It’s good leadership to celebrate others, to recognize contributions of time and talent, and to lift up the person whose faithful service might go unremarked.

It’s good leadership to celebrate others, to recognize contributions of time and talent, and to lift up the person whose faithful service might go unremarked. As we enter the stewardship season in many of our churches, I wonder whose gifts of time and talent we might highlight? Who stays on top of things that others might never notice? Who does what needs to be done without expectation of attention? May we take the lead in appreciating their efforts. 


A version of this post appeared in the RevGalBlogPals Weekly e-Reader.

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Church Life, Psalms, Reflectionary

If two preachers…

Like many churches, the Presbyterian congregation my wife serves has seen what we used to think of as the fall return to a regular schedule pushed back from September to October and into November by travel team soccer and fall baseball, 5Ks and half-marathons at popular regional locations, Penn State football games (in our area), even cheerleading for elementary school girls. This year the staff decided to offer a worship opportunity late on Sunday afternoon, from mid-September through October, lined up with the time parents typically drop teens off for youth group. Kathryn planned a simple service using an Iona liturgy. After she joked several times that she would be reading it alone, I offered to come over to church at the appointed time.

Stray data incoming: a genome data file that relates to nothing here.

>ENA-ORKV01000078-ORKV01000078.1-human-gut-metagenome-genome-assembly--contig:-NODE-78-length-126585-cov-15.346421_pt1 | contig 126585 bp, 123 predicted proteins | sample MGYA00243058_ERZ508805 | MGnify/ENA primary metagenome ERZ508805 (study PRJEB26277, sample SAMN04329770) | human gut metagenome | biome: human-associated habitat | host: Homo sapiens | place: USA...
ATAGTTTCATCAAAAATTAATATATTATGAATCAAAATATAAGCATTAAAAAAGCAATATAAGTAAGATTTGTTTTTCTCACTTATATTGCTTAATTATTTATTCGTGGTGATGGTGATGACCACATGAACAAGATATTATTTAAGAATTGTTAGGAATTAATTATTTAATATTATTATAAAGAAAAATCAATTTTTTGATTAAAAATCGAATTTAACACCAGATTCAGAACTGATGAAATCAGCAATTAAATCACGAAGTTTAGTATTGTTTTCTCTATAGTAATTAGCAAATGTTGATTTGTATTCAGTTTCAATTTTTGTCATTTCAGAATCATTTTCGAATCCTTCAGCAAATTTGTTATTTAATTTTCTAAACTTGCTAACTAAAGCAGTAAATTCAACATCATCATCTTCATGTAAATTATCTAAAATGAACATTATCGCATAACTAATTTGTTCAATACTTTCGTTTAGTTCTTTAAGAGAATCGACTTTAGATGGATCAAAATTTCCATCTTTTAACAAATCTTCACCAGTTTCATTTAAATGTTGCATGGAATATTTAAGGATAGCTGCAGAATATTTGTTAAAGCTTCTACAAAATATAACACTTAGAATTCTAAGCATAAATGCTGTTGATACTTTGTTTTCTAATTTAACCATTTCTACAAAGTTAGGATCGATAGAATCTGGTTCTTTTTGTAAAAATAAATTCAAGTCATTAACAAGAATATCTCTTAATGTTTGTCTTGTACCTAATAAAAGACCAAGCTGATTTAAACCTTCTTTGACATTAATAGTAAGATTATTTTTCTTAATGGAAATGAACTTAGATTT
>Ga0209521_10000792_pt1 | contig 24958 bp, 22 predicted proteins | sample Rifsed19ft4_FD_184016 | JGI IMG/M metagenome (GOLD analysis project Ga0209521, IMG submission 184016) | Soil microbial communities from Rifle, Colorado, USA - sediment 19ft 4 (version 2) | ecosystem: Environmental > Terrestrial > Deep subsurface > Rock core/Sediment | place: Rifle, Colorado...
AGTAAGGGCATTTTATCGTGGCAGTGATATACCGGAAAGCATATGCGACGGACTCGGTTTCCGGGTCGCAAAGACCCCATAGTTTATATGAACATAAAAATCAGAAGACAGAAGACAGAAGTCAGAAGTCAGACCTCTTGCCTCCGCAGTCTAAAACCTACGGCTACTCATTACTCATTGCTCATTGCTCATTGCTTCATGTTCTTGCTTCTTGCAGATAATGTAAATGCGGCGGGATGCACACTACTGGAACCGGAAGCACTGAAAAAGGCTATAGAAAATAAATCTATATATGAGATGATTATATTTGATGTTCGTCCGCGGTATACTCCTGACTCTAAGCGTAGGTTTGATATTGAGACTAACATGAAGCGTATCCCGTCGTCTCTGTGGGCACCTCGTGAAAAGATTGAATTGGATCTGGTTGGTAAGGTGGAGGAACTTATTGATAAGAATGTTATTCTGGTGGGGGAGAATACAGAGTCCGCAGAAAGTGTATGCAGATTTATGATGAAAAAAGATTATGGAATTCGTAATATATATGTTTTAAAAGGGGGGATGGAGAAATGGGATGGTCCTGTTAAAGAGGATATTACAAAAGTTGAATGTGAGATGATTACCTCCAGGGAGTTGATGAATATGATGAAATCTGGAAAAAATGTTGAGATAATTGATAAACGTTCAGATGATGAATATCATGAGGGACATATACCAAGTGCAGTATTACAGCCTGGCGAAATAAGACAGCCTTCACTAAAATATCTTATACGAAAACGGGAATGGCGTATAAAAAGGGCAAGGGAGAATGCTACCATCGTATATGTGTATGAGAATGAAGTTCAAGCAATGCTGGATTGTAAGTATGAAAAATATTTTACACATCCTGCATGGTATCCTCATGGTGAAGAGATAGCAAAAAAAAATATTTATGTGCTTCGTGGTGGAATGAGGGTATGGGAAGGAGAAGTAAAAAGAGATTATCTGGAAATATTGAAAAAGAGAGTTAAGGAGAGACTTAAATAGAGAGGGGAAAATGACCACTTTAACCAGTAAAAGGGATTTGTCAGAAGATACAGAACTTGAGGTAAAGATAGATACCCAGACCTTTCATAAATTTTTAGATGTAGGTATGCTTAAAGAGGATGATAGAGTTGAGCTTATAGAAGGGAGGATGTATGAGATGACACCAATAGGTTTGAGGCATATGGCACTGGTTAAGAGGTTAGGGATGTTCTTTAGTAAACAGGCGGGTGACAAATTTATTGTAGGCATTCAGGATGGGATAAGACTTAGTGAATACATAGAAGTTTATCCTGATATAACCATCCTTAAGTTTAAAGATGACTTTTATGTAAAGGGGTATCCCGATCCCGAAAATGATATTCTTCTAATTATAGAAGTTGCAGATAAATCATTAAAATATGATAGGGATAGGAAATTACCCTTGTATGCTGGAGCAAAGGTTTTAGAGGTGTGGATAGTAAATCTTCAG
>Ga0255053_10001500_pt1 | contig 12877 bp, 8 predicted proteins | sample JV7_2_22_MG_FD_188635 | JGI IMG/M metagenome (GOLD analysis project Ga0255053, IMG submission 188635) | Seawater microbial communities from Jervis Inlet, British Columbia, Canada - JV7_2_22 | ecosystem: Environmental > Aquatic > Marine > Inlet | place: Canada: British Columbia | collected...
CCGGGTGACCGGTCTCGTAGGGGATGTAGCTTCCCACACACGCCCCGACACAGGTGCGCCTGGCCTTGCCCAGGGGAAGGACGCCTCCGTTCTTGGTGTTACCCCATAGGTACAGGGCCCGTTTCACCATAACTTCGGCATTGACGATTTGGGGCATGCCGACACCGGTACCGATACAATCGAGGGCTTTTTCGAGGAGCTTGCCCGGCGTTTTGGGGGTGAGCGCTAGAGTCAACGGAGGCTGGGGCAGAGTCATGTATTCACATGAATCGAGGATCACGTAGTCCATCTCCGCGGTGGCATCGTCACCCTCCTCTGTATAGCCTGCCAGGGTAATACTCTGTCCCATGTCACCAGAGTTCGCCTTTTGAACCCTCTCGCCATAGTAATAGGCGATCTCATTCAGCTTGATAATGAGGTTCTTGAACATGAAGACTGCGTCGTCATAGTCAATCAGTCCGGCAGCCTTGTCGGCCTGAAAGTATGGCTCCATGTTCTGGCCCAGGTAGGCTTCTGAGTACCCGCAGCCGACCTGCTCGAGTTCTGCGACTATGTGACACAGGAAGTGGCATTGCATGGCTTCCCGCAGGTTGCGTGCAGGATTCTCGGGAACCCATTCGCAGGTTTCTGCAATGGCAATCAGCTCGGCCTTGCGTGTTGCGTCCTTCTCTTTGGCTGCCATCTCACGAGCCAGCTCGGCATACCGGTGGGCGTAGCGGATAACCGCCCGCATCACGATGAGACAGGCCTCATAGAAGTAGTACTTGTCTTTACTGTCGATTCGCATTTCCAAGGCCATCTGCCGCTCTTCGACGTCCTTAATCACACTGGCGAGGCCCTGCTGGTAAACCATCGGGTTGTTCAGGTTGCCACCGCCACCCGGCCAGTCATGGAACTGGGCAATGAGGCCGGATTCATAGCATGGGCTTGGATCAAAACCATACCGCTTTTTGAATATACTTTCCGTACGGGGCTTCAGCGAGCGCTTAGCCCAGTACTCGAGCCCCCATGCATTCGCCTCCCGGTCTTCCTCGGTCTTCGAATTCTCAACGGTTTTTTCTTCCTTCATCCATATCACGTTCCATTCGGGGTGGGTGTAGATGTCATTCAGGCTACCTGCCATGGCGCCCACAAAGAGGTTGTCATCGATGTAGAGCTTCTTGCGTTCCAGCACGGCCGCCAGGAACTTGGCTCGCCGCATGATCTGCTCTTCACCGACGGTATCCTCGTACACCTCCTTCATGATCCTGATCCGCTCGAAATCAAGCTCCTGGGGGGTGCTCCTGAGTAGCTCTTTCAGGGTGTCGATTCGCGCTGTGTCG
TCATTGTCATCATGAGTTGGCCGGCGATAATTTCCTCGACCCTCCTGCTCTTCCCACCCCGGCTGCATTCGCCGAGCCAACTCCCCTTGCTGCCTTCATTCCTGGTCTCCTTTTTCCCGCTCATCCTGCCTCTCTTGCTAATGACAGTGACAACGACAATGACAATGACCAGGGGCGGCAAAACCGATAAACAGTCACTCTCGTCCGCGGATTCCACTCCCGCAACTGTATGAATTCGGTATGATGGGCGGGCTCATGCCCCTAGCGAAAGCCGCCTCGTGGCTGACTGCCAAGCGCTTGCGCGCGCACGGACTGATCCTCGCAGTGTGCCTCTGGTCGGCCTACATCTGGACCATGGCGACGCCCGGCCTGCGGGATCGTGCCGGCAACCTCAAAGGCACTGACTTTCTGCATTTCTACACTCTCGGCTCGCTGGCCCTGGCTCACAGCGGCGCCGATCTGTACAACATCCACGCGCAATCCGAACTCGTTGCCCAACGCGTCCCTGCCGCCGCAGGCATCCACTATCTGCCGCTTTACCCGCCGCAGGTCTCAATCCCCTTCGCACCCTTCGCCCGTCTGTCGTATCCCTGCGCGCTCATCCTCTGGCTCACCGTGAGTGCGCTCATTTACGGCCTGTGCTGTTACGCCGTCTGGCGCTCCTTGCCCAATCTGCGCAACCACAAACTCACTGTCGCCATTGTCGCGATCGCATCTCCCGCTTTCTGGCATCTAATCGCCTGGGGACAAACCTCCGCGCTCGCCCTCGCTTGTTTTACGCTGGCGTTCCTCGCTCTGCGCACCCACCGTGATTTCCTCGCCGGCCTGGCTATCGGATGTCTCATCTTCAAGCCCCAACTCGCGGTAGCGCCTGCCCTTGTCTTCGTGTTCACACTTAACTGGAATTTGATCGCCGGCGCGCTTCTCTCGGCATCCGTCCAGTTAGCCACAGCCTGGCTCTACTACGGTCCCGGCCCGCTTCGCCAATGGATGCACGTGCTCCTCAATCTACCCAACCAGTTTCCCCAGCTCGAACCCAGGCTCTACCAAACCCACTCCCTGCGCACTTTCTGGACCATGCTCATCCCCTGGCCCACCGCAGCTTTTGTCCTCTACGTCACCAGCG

It was just the two of us the first week. And the second week. The third week Kathryn was out of town, and a few people joined the Christian Ed director, so we were hopeful that week 4 might bring more.

It was just the two of us again. 

We prayed and sang and engaged in lectio divina, just the two of us, for the third time in four weeks. This past Sunday’s psalm was 26, and we listened for the phrases that stood out for us, and talked about what was different for each of us and how we heard the verses for ourselves and for the other. It’s ironic, in this time of #ChurchToo, and knowing how important it is to be outside the walls of the church to be in ministry, and perhaps most of all because no one else had come to worship, that this verse popped for me.

If two preachers pray in the sanctuary, but no one else sees them, do they make any sound at all?

By all the metrics that matter in denominational surveys and material assessments, the 5:30 Sunday service could be called a failure. Yet as we left to walk back across the street to the manse, I thought, I would love to keep doing this, whether anyone else ever comes or not.

A version of this post appeared in the RevGals Weekly e-Reader